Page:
When writing about the LCS final viewership yesterday, I wrote the phrase “if the headlines in a week or so don’t contain the phrase “record low,” baseball should be thrilled.”
Well, Game 1 of the World Series is in the books, and our headline contains the phrase “record low.”
Tuesday’s 8-3 Dodgers win over the Rays drew just 9.195 million viewers on Fox per ShowBuzz Daily, making it not only the least-watched World Series Game 1 ever, but the least-watched World Series game ever. The previous record low for a Game 1 came in 2014 for the Giants-Royals series (12.191 million viewers), and the previous all-time low for any World Series game came for Game 3 of the 2008 World Series between the Phillies and Rays. That game drew 9.836 million viewers after a 90-plus-minute rain delay pushed the start back to after 10 PM on the east coast.
Last year’s Game 1 between the Nationals and Astros was the second least-watched ever, drawing 12.194 million viewers. This year’s series opener was down a whopping 32% from that mark. Additionally, it drew fewer viewers than Game 7 of the NLCS on Sunday, which picked up an MLB season-high 9.662 million viewers.
There are not many reasons to be positive about the viewership of the series going forward. Game 2 nearly always declines or stays relatively flat from Game 1, and with the Dodgers winning a lopsided opener, it doesn’t seem all that likely we’ll see more eyeballs tuning in. The record low for a Game 2 came all the way back in (squints) 2019, when Nationals-Astros drew just 11.925 million viewers. MLB would take that number in a heartbeat on Wednesday night.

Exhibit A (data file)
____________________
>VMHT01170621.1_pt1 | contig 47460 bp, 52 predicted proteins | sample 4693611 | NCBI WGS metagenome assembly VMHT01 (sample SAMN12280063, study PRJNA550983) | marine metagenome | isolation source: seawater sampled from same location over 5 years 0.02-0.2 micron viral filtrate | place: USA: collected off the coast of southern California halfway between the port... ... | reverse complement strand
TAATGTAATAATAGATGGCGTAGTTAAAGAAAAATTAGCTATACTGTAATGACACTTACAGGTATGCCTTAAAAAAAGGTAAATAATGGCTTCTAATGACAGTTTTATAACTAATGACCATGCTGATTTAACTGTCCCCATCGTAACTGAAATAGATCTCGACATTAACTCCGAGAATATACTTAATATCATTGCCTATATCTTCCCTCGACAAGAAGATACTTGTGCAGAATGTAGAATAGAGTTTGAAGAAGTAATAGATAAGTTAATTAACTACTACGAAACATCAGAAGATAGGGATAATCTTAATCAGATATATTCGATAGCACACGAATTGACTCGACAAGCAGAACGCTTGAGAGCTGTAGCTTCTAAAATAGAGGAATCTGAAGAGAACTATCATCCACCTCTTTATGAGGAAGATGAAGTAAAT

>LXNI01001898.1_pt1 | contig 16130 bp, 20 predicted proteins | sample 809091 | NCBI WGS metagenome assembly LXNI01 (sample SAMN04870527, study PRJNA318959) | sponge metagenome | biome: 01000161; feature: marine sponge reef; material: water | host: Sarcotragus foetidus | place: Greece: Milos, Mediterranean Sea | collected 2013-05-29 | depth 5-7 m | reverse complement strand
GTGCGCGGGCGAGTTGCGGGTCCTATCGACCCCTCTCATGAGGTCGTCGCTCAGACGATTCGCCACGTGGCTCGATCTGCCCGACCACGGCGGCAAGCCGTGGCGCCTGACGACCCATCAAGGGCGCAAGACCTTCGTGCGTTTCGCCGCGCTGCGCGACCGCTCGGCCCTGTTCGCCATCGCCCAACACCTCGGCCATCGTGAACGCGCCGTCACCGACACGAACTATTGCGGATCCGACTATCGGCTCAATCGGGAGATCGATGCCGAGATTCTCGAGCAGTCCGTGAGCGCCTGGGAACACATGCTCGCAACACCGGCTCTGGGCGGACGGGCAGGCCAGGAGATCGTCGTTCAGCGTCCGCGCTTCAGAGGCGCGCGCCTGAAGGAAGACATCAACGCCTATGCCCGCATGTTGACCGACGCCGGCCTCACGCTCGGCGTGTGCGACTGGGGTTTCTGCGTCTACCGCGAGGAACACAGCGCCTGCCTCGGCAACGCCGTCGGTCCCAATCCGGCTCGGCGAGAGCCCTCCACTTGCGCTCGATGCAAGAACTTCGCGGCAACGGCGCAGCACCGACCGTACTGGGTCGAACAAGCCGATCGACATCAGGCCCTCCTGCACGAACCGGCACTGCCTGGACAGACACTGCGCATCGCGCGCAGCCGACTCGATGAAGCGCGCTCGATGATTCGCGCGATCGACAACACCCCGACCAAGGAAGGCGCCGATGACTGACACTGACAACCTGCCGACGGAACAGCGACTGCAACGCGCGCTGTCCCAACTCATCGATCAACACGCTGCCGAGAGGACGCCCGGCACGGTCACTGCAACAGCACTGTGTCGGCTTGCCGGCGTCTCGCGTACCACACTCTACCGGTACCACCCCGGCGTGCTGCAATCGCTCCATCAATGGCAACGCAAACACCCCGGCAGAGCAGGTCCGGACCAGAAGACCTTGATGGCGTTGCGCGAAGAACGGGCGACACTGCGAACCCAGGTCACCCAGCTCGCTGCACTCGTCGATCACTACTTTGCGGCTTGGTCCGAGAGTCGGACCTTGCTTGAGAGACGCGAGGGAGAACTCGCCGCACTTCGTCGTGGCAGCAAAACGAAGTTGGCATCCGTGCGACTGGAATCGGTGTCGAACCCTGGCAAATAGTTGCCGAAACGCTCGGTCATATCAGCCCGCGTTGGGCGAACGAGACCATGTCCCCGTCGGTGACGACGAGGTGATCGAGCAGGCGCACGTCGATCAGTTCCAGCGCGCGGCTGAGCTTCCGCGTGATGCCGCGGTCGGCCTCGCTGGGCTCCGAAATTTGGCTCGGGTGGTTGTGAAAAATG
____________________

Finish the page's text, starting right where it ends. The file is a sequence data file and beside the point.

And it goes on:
Looking ahead, Game 3 takes place on a Friday night (never a good night for televised programming), Game 4 on Saturday night has to contend with college football (and the return of the Big Ten, with Michigan traveling to Minnesota in primetime on ABC), and Game 5 will go head to head with Sunday Night Football (Bucs-Raiders). But when the series opens so low with an uncompetitive game, it’s tough to be very positive about the future of the series – regardless of what else will be airing.
[Data via ShowBuzz Daily]